As with all change there was re-birth. Jasmine’s life was playing it’s song with her accompanying the notes with her own voice. Giving it depth and a timbre not there before. All this coming together whilst Jasmine sat, unaware of the tiny flicker of life starting to grow within her. Oscar would leave his mark yet.

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THE MEMORY BOX

My feet eat up the paved path, shoe leather beating a tattoo, a forwards dance step pushes me onward. The stone buildings, breathtaking in this half-light, throw threatening shadows as the cooling sun slips down the page of the sky.
She hadn’t said anything, I wouldn’t let her. If Dee didn’t say the words it wouldn’t be true. It would be a reality that hadn’t played out and he would be sitting up in his bed, laughing that musical laugh of his, apologising for the fuss he’d made, for worrying us. I can see my father, Francis Cole, in his tartan pajamas, spots of pink on his cheeks. His wanton hair refusing to lie flat, smiling and patting my hand. Dee is standing back in the shadows like a harbinger of future tragedy, refusing to enjoy the moment. Overlaid on this scene, like a veil barely seen, Dee is pulling the cover over our father’s face.
Old stone is replaced with glass and metal, office buildings. I reach the park, the grass glitters with dew and time slows. I wait in the space between two breaths, choosing a future with or without him. I know it isn’t my decision, in one choice lies madness, but for a moment I want to hold back the tide of grief and live in a world which still has Francis Cole in it.
“Allie, you could help you know. It’s not all about wallowing. Death brings a lot of work.”
Dee stands with her back to the wall, dressed in black and holding a teacup. We have just buried our father, although I have to admit the arrangements were done almost entirely by Dee. She’s good in a crisis.
The front room of Dad’s old house is full, aunts who’ve got stouter and men with whiskey on their breath. I’m wearing a crimson dress with lime green shoes. I have raised a few eyebrows but I don’t care. Dad hated funereal black and he loved my quirky style. I pick at my nail varnish, letting Dee’s words hit the floor around her sensible shoes. She’s asking why it’s her who does all the work, when she has a full-time job and I work casual shifts picked up randomly. And I can’t answer her fairly. In an attempt to placate my sister I pick up a tray of sandwiches, curling at the edges in the unseasonably hot May afternoon. I walk among tweedy aunties on dry sherry and men with yellow teeth drinking Dad’s Laphroaig which Dee had opened. I can hear the creak of dry bones turning in his freshly buried coffin.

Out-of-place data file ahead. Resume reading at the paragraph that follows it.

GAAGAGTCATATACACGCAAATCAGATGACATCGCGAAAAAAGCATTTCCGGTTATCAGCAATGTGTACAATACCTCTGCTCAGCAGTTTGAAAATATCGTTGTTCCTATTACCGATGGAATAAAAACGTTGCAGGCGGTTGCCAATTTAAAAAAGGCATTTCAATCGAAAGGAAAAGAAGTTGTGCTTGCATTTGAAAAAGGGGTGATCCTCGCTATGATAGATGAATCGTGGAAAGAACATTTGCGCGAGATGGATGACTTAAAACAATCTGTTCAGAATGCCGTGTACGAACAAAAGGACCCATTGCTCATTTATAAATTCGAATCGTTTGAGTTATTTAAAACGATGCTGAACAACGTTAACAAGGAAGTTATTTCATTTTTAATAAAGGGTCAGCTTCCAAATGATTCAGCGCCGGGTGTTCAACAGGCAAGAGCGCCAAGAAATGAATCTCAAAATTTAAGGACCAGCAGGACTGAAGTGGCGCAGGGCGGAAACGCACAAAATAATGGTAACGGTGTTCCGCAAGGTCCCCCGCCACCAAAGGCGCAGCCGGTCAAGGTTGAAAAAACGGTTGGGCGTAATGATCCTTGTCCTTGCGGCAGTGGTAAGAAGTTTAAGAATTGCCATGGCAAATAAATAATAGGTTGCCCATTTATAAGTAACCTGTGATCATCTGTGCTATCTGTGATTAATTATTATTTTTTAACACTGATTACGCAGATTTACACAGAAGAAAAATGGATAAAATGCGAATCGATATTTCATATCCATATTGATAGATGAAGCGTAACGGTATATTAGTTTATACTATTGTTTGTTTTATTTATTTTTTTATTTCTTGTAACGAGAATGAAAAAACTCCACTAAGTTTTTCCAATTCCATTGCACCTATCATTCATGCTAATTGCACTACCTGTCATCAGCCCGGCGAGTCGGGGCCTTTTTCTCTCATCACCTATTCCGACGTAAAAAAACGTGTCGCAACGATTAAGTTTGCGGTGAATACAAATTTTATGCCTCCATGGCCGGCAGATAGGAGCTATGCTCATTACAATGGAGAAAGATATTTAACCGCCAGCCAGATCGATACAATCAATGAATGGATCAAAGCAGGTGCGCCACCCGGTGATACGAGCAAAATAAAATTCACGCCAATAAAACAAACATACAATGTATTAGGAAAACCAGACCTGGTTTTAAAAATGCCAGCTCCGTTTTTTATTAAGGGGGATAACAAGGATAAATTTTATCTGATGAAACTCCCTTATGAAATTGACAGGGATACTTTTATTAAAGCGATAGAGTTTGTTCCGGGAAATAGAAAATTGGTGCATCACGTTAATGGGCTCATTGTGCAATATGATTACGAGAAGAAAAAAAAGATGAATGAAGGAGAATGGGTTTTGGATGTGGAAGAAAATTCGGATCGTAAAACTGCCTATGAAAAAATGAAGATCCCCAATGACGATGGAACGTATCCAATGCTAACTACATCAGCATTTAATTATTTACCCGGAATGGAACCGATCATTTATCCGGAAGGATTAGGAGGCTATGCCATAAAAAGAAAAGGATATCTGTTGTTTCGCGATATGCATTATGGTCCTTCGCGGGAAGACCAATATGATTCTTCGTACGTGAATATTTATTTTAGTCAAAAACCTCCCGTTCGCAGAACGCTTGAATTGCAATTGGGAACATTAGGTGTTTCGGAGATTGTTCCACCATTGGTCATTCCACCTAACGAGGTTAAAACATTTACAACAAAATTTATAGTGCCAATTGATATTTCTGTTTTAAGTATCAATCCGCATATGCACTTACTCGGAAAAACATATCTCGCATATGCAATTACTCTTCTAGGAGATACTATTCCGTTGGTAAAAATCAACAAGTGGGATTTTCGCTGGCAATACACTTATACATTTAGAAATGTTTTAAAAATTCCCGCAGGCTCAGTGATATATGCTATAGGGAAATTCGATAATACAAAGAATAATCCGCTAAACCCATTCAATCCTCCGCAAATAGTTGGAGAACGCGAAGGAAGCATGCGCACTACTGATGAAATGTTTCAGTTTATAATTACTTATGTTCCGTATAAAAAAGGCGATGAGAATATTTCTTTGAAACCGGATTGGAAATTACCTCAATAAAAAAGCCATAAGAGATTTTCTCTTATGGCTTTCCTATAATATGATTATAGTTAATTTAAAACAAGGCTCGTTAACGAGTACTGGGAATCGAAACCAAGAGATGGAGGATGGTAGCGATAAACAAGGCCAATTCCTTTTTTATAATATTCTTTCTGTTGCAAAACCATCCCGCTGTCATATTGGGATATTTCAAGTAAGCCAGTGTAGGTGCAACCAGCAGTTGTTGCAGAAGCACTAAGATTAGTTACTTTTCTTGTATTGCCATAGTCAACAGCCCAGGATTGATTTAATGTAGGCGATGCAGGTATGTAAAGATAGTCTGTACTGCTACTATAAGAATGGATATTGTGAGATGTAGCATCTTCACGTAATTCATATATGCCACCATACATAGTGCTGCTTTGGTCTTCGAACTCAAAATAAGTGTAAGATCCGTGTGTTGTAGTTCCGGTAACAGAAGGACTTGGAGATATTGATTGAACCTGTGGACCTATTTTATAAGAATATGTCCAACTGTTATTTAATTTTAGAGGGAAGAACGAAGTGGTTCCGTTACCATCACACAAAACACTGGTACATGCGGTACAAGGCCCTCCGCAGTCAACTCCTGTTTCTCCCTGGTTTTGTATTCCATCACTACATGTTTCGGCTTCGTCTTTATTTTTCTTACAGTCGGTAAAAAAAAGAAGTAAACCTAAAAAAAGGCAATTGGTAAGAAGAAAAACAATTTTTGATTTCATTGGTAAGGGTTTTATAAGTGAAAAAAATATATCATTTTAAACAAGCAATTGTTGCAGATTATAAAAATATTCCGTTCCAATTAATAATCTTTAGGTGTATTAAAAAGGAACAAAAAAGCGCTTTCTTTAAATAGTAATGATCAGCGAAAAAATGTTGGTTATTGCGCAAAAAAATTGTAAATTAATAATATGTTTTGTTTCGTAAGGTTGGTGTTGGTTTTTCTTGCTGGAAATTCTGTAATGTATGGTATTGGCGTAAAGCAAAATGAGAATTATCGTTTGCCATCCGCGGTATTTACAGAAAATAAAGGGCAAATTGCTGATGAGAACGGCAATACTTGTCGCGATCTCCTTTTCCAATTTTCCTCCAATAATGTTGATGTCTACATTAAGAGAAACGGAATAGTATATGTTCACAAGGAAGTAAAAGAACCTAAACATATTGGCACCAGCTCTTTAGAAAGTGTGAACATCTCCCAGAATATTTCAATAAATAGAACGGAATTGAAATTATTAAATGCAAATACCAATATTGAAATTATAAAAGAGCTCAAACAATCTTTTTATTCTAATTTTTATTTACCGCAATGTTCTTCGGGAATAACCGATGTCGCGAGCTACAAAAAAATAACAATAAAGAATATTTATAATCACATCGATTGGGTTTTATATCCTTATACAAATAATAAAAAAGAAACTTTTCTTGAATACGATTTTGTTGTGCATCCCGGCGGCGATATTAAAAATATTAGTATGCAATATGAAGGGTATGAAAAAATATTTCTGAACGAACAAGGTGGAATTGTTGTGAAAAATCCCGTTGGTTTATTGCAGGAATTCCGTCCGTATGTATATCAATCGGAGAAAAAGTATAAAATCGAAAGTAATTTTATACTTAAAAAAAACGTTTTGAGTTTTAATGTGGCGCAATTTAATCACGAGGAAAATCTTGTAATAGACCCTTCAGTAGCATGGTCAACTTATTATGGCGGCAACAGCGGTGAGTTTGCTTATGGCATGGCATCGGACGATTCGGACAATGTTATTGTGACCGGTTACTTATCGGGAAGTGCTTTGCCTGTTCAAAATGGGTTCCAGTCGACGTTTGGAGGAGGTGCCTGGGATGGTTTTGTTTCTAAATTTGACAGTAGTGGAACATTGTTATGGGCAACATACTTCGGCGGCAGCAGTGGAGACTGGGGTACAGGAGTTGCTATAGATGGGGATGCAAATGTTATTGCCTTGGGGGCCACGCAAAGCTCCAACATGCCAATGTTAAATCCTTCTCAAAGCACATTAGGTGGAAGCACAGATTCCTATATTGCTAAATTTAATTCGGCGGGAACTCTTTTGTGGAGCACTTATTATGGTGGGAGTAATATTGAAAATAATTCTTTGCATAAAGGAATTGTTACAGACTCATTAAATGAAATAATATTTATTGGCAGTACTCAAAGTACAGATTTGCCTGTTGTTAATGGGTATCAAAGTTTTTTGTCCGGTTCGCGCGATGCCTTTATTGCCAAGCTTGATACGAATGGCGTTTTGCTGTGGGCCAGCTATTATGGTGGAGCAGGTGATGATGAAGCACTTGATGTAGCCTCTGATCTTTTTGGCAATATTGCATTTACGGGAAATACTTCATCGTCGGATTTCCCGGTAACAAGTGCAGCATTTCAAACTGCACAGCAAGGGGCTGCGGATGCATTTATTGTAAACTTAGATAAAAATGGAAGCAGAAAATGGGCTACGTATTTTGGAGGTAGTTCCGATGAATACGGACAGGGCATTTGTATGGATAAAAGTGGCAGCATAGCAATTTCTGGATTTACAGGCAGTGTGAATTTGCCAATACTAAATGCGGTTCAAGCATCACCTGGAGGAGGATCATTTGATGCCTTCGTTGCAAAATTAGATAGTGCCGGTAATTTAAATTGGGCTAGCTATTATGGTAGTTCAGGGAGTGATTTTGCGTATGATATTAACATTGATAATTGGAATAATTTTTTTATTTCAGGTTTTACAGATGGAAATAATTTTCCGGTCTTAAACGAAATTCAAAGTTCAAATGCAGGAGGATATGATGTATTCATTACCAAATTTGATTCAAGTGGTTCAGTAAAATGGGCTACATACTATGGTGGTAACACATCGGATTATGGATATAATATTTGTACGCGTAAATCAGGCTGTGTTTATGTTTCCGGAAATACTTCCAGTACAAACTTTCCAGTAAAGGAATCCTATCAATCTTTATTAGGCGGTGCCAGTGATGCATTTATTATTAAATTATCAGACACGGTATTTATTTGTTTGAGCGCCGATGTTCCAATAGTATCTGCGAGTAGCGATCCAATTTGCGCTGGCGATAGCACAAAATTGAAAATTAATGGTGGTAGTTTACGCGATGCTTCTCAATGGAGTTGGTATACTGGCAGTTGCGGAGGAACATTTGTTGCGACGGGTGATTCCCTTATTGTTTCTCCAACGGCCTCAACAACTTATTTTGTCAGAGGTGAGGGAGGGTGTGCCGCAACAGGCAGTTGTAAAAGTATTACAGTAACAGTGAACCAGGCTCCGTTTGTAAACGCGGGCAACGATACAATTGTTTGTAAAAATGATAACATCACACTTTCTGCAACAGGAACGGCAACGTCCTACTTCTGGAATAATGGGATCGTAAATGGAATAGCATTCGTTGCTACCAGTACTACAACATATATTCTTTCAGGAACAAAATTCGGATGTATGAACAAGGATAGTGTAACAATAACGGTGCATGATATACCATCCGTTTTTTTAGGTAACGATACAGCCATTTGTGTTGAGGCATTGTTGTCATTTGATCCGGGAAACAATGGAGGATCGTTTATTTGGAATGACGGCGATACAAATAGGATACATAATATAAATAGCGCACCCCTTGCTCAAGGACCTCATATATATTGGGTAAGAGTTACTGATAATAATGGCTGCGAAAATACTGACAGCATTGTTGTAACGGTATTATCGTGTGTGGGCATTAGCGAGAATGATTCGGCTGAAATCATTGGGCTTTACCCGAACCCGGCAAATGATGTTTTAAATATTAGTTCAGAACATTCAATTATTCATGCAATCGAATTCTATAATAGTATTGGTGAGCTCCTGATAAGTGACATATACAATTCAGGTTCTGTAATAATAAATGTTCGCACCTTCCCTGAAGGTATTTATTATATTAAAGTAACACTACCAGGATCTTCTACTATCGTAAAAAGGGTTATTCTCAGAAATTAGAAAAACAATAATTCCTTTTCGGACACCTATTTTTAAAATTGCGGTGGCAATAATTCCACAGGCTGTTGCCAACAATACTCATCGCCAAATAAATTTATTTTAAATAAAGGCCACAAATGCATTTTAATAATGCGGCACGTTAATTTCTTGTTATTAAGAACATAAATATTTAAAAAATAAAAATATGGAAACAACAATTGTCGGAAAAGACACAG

“Wasted on them. Cousins circling with avarice hoping to pick up a morsel or two.” I can see Dad’s red face, blue eyes blazing. “Never here when I got sick or when your mother died. And by the way, my bones aren’t dry yet.”
I stand in the middle of the living room holding the tray of sandwiches aloft for our guests. Aunts and cousins are being helped into their coats, their bat skins, by Dee whose gaze rests on me and then floats to the ceiling. She doesn’t say anything but her disappointment is licking the walls.
I carry the plates scattered with cake crumbs and start filling the blue plastic bowl in the kitchen sink. There’s no washing up liquid. Dad thought it was extravagant, he wasn’t mean but he had unusual ideas. When my friends came round after school Dad would be wearing a pajama top tucked into his trousers, sometimes a tea-cosy on his head. He said he got too hot if his ears were covered. I was delighted. I’d say “That’s my Dad, he’s an academic.” I had no idea what that meant but it sounded exciting, like a trapeze artist or a magician. Dee didn’t bring her friends home at all. She appears holding a carriage clock. I frown. “Wilfred said Dad promised it to him.”
“Isn’t that one engraved by the university? What would Wilfred want with that?”
“Closest he’ll get to a university,” Dee sits down and I notice how much older she’s looking. Jowly around the chin, lines that were sharp gone fuzzy, her thin cheeks paper-like.
I turn away and slide dirty plates through scalding water. A savage pain grips my insides and at the bottom of this well of grief boils guilt.
“It doesn’t matter, Allie. He was fine with it.”
“I know.” My voice is sharp. “You were with him.” Now accusatory.
“Look, I know you were his favourite but there were things I could do for him that you couldn’t.”
I don’t correct her, I stand perfectly still, knowing that if I make a sound it would be an animal moan.
“Sit down, Allie.”
I turn back to the washing up as my sister speaks. “Will you help me with his things tomorrow? We need to clear the house before we sell.”
“Isn’t it a bit soon?”
“He won’t need them and I have to get back to work.”